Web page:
Pinckney pushed to raise the state’s minimum wage, acutely aware, colleagues said, that nearly a quarter of his constituents worked in the service industry. He proposed spending more money on education, from improving aging infrastructure to building newer facilities to ease overcrowding, in a Senate district that has three of the state’s five worst-performing school districts.
Pinckney also fought against the state’s voter ID law; he fumed as the state refused money from the Affordable Care Act that would have helped expand Medicaid; he pushed to restore voting rights to ex-felons; he called for strong gun control legislation; he even joined with Gov. Nikki Haley on a plan to dredge the Savannah River, hoping it might mean more jobs for his district even as critics worried it might hurt Charleston’s port business.
But in May, Pinckney made headlines by being at the forefront of the movement to outfit law enforcement agencies with body cameras following the fatal police shooting of Walter Scott in North Charleston. “I believe that as a legislature, that as a state, we have a great opportunity to allow sunshine into the path of this process,” he said from the well of the Senate chamber.
“His faith spurred him to action,” said Ken Nelson, a friend and coordinator of clergy services for the South Carolina Conference of the United Methodist Church. “His goal was to lift people up.”
Though Pinckney had been a public figure in South Carolina for more than a decade, his assignment in 2010 to Emanuel AME — dubbed “Mother Emanuel” because of its history as the oldest AME church south of Baltimore — raised his profile throughout the state.
After spending years leading small, rural churches, Pinckney would have the stage of one of the state’s most iconic institutions.
“That’s like becoming mayor of Baltimore, or the county commissioner of Cook County” in Illinois, said Jason Johnson. “It’s essentially like, ‘OK, now we know then that you’re running for governor someday.’ That’s a launching-pad place if you’re Clem’s age.”
At a church steeped in tradition and what Charleston City Council member William Dudley Gregorie calls the AME “method,” Pinckney’s ambitiousness and energy ruffled a few of the old-timers at first.
“What it did was let us work through our differences so we could determine what was best for the church,” said Gregorie, also one of the members of the church’s board of trustees. “He was a person who thought that was important, to have those kind of dialogues, and we did.
“In order to rebuild, it was going to require us to take on loans and not leave the church vulnerable. We needed to all be on the same page.”
In a city so crowded with churches that Charleston is known as the “Holy City,” Pinckney wanted to shore up membership and create enough funding sources that the church wouldn’t rely so heavily on its dwindling, aging congregation.
In Pinckney’s five years at Mother Emanuel, the church was able to repair three of its most dilapidated properties and has started collecting rent on two of them. The church also underwent a face-lift to restore its 19th-century look, and raised more than $30,000 from its members to build an elevator.
As Pinckney assisted in the restoration of Mother Emanuel, he gradually endeared himself to the congregation and surrounding community. Friends and colleagues say he spent more and more time in Charleston as the church took priority in his life.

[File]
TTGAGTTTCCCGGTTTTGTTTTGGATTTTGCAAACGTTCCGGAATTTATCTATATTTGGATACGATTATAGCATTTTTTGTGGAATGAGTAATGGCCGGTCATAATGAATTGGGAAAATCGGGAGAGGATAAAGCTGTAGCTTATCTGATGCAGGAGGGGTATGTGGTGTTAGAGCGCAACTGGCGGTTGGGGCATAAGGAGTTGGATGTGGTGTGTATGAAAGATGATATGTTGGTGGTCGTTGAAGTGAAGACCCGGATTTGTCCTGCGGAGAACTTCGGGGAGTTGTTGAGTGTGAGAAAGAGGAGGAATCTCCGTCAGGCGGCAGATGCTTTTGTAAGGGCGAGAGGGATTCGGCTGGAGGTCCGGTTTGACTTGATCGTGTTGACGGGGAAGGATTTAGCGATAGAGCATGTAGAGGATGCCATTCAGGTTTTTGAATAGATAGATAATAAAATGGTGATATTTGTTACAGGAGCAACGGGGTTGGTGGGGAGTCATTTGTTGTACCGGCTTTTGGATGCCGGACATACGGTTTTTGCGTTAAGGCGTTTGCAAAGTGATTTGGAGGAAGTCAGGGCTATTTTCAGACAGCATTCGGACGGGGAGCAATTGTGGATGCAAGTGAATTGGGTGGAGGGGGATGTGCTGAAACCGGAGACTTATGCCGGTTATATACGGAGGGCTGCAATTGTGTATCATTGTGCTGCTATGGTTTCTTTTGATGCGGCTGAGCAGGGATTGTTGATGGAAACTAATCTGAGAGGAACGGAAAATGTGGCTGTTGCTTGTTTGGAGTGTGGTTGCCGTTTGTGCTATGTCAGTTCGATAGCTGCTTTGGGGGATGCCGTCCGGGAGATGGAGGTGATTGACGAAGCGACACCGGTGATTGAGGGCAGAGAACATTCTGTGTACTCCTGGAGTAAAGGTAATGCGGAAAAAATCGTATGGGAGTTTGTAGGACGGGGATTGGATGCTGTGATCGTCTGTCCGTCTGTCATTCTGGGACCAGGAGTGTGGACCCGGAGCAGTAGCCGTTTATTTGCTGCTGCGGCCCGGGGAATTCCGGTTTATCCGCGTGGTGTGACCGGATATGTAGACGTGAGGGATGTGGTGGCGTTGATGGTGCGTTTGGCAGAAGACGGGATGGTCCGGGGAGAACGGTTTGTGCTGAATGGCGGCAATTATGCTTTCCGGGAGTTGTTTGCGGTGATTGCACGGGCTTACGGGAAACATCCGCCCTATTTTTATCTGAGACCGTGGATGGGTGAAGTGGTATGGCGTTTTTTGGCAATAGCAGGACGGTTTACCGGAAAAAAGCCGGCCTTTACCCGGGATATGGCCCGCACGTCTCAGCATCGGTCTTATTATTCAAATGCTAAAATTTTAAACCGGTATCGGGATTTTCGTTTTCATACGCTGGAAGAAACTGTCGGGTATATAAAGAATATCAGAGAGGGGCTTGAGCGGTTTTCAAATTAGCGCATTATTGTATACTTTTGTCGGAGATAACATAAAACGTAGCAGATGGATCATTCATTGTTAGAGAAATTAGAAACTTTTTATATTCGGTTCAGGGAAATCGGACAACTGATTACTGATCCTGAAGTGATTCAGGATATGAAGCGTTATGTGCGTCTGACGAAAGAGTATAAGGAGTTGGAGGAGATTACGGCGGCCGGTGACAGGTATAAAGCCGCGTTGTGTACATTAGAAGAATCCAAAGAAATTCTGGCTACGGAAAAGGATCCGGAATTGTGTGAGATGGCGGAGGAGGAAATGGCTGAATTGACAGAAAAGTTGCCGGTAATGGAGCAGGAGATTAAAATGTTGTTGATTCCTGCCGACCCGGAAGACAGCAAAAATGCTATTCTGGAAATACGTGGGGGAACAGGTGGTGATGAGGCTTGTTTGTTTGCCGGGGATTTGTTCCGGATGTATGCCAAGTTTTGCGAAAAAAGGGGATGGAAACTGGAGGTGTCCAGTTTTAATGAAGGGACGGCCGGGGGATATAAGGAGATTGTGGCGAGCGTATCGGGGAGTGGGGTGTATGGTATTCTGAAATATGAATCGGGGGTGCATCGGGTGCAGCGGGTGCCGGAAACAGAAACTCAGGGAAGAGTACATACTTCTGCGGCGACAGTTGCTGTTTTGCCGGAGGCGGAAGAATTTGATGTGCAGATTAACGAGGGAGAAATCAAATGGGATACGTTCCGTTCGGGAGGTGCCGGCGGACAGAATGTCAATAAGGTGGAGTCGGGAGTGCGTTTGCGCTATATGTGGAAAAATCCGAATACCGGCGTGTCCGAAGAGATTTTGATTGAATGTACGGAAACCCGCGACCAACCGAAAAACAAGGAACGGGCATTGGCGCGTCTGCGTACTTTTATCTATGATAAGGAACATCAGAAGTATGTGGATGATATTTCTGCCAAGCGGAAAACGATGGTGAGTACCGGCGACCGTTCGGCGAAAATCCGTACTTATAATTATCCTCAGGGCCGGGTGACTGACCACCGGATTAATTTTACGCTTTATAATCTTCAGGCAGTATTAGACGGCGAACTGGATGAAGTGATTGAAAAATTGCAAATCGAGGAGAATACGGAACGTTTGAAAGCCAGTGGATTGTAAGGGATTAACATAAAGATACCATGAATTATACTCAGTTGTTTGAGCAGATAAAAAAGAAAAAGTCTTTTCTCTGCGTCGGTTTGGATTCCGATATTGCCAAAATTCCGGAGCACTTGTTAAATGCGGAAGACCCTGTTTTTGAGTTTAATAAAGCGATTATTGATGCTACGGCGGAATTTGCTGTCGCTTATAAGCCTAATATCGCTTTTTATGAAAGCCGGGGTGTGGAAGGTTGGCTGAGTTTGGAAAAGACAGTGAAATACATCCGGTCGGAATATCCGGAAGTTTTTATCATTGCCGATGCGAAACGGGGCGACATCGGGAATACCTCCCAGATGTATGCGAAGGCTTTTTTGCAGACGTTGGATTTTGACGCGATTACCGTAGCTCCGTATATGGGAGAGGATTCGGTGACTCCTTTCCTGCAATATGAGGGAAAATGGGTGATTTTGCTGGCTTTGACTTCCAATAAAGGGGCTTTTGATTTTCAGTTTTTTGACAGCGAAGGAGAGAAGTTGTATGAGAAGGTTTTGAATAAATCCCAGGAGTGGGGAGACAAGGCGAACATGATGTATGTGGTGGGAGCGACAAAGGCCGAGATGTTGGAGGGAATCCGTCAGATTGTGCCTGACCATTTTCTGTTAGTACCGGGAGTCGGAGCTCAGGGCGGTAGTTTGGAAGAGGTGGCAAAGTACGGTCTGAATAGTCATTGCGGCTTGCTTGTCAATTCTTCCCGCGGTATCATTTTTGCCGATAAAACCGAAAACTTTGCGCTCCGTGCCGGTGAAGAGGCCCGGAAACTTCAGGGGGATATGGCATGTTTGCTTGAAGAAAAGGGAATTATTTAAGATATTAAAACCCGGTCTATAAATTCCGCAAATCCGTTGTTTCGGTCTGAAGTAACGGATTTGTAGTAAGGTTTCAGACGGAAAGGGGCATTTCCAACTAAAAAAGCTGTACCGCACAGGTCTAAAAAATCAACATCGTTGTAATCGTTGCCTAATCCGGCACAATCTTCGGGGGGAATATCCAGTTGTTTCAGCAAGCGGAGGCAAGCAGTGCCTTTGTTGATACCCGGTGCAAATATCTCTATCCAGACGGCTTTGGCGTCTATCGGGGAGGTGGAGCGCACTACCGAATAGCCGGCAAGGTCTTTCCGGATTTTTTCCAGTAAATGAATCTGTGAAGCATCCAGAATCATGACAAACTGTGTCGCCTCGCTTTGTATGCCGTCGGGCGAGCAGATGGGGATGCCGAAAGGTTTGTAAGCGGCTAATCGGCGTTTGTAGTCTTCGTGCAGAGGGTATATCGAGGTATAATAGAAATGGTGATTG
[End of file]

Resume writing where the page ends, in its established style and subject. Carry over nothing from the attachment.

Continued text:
He cut a striking figure in Charleston — tall, dark-skinned, and nattily dressed with a commanding voice befitting the pastor of a large black church.
“When I first met him,” said Terry McCray, who works at Dave’s Carry-Out, a restaurant only a few blocks from Emanuel, “I told him that if this pastoring thing doesn’t work out, you should do voice work in Hollywood.”
“Everybody looked up to him,” said Shelly Simmons, president of the local Queens of Carolina social club and family member of a number of Emanuel church members. “He was like a god to us.”
At 41, though he’d already done so much, it seemed like Pinckney was starting another phase of his career.
Instead, Pinckney leaves behind a legacy that looms large over whomever his eventual successor turns out to be.
“I’d hate to be the person to come into state Senate after [Pinckney],” said Clemson political science professor David Woodard. “They’re going to have a hard time carving out their own niche.”
Beyond that, others wonder if his violent death — recalling the days when civil rights leaders were regularly terrorized and assassinated — might discourage similarly talented people from attempting to follow Pinckney’s path. That’s what resonated with Pinckney’s old campaign manager, who remembers the condition of the people Pinckney represented in his rise through South Carolina politics.
“You can’t ever have enough of those people,” Johnson said. “To lose a leader who has a legit cultural connection? Married? Clean background? You can’t replace stuff like that. They come around once every 20 years.”
Much of South Carolina has rallied around a call to take down the Confederate flag, the alleged killer’s most cherished emblem, from the state Capitol grounds. But the Confederate banner still waved as Pinckney’s body lay in state in the state Capitol building Wednesday. Below, mourners, particularly those in Charleston’s black community, were left to ponder the loss of someone who Johnson described as more than a representative or statesman, but someone who refused to leave them behind.
“It’s a significant loss,” Johnson said. “If capable advocates grew on trees, they wouldn’t hang us so often.”